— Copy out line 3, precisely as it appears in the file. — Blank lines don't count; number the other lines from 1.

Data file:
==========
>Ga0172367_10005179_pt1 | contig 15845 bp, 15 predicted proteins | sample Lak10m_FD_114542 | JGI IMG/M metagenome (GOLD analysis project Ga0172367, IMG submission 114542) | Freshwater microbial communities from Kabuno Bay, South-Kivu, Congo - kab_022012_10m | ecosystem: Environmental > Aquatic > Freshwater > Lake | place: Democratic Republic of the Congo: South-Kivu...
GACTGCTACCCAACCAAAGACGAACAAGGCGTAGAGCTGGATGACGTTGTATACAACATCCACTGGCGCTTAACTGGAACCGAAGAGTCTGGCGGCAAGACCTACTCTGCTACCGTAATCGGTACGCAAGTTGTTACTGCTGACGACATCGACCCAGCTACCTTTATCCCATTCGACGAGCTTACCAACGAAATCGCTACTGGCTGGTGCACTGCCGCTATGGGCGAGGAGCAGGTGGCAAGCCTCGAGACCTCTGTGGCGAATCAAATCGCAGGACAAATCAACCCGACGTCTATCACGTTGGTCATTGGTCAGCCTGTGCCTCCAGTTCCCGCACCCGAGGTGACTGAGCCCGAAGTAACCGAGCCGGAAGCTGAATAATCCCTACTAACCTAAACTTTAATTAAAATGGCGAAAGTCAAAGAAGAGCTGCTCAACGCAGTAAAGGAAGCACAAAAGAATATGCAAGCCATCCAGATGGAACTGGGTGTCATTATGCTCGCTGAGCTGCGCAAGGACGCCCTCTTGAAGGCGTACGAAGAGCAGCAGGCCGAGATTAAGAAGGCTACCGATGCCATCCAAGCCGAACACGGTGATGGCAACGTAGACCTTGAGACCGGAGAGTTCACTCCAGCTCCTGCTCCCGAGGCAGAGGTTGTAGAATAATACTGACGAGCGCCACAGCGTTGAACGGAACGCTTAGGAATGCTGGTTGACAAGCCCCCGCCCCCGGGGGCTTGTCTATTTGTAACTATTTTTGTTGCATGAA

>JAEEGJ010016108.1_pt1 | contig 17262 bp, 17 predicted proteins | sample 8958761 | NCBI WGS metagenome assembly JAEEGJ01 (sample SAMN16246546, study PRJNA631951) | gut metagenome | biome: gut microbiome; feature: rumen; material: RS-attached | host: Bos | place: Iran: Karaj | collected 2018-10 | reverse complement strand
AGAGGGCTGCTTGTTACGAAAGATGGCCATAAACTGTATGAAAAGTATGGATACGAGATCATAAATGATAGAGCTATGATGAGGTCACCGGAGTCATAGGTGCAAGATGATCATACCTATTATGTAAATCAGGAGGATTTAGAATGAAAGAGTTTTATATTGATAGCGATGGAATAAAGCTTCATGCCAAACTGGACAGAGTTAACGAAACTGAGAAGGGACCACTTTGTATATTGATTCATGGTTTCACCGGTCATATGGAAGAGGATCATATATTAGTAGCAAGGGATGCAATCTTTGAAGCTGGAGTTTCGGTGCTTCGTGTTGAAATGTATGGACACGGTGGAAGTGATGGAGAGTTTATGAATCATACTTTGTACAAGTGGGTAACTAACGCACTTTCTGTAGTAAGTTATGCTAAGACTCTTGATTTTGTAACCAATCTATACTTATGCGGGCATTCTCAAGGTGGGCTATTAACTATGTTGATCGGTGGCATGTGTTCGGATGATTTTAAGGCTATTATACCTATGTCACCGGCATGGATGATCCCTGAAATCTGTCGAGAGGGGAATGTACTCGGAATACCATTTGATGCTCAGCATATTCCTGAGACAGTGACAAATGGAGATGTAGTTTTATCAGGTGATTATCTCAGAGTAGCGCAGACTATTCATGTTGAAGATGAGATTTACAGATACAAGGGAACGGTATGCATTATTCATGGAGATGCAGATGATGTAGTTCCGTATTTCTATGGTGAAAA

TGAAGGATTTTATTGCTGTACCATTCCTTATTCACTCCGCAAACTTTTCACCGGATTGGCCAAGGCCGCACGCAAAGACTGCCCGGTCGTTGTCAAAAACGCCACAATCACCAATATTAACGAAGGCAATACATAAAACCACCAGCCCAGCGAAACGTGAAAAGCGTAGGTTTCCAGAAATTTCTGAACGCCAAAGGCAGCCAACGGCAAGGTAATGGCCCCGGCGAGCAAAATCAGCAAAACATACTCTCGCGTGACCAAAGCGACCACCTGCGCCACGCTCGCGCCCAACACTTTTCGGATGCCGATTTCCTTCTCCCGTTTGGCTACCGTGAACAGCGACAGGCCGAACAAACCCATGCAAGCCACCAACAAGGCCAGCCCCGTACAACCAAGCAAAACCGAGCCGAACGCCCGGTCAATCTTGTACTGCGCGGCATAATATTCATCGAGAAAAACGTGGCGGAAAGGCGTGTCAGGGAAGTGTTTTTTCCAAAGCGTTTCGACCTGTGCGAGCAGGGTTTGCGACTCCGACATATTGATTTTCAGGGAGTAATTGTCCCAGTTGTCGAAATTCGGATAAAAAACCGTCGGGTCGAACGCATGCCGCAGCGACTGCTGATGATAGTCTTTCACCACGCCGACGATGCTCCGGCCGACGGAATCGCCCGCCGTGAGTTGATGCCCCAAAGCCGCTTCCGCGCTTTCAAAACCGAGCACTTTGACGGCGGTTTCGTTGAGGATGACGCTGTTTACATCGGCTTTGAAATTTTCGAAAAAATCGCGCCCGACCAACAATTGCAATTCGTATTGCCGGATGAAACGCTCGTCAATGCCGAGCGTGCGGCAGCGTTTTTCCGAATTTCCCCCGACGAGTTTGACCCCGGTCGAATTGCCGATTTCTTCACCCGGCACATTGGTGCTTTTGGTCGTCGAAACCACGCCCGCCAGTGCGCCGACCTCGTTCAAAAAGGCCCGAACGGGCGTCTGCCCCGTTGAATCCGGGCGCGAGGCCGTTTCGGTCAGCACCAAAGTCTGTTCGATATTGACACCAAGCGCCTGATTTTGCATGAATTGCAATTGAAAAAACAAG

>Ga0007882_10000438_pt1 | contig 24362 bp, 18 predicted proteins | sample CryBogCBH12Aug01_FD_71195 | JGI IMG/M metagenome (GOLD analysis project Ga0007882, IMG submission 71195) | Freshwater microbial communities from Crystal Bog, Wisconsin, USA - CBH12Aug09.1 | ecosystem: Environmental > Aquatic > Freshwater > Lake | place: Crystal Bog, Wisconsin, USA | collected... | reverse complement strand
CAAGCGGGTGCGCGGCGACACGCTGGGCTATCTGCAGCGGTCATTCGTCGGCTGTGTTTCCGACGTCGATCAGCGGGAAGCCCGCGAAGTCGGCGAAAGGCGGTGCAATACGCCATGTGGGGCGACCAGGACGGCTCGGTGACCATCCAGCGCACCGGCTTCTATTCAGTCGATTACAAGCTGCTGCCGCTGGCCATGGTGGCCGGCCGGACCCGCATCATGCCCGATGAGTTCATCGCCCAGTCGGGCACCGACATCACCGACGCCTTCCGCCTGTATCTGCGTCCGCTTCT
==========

>JAEEGJ010016108.1_pt1 | contig 17262 bp, 17 predicted proteins | sample 8958761 | NCBI WGS metagenome assembly JAEEGJ01 (sample SAMN16246546, study PRJNA631951) | gut metagenome | biome: gut microbiome; feature: rumen; material: RS-attached | host: Bos | place: Iran: Karaj | collected 2018-10 | reverse complement strand